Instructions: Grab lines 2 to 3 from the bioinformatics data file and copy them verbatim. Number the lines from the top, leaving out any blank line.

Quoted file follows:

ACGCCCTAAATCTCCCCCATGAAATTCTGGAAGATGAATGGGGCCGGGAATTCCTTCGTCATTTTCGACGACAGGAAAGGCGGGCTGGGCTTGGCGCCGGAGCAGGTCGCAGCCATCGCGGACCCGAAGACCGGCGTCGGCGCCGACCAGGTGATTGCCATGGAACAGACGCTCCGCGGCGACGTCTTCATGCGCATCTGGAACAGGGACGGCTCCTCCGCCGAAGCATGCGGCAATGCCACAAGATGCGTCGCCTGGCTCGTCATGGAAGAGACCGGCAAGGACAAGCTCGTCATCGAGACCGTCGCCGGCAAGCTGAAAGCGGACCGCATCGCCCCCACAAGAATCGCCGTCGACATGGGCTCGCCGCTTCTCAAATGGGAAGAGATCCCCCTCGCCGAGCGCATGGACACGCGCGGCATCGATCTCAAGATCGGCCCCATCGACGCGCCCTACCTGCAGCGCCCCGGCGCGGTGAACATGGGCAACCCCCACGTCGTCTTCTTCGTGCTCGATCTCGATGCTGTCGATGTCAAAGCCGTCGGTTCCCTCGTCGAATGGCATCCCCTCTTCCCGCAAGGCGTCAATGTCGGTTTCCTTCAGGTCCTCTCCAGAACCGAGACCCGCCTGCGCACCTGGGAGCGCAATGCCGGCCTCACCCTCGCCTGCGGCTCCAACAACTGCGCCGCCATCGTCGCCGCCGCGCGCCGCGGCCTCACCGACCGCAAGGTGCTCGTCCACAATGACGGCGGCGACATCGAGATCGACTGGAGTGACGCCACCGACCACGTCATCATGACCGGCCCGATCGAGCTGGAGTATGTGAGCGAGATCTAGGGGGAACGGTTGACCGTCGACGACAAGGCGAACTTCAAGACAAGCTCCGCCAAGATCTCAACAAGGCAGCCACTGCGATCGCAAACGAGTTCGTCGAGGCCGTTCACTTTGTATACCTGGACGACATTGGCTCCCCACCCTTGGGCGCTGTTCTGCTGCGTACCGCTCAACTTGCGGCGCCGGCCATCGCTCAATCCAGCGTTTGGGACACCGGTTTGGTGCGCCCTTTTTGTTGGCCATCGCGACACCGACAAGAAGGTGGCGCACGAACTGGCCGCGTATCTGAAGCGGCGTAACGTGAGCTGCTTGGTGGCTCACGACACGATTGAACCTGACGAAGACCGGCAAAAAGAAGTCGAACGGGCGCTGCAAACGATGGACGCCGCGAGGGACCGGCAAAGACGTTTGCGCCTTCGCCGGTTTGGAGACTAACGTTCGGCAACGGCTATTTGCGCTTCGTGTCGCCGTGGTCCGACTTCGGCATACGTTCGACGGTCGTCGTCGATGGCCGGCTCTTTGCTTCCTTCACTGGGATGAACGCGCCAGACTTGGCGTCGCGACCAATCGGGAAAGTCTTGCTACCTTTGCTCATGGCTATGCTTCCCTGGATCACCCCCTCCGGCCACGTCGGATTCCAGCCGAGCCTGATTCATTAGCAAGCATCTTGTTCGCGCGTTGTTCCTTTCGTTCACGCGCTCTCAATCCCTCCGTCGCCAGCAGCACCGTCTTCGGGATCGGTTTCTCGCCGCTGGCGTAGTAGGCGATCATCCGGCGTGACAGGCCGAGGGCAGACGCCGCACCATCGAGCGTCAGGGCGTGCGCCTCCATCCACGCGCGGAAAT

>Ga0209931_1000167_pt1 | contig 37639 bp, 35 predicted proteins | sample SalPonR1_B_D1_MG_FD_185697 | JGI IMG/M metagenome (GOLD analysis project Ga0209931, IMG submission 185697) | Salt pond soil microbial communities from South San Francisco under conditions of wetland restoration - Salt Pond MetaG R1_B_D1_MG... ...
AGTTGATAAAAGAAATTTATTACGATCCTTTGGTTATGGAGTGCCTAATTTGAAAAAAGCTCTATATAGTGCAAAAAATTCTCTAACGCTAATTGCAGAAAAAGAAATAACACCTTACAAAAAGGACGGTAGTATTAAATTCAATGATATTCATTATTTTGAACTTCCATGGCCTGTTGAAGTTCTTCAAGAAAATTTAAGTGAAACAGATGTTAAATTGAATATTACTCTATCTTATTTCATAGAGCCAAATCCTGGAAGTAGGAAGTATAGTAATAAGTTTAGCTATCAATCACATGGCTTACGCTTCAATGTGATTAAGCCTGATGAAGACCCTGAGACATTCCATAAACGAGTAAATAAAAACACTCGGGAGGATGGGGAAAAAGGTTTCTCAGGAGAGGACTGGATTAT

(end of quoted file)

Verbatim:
>Ga0209931_1000167_pt1 | contig 37639 bp, 35 predicted proteins | sample SalPonR1_B_D1_MG_FD_185697 | JGI IMG/M metagenome (GOLD analysis project Ga0209931, IMG submission 185697) | Salt pond soil microbial communities from South San Francisco under conditions of wetland restoration - Salt Pond MetaG R1_B_D1_MG... ...
AGTTGATAAAAGAAATTTATTACGATCCTTTGGTTATGGAGTGCCTAATTTGAAAAAAGCTCTATATAGTGCAAAAAATTCTCTAACGCTAATTGCAGAAAAAGAAATAACACCTTACAAAAAGGACGGTAGTATTAAATTCAATGATATTCATTATTTTGAACTTCCATGGCCTGTTGAAGTTCTTCAAGAAAATTTAAGTGAAACAGATGTTAAATTGAATATTACTCTATCTTATTTCATAGAGCCAAATCCTGGAAGTAGGAAGTATAGTAATAAGTTTAGCTATCAATCACATGGCTTACGCTTCAATGTGATTAAGCCTGATGAAGACCCTGAGACATTCCATAAACGAGTAAATAAAAACACTCGGGAGGATGGGGAAAAAGGTTTCTCAGGAGAGGACTGGATTAT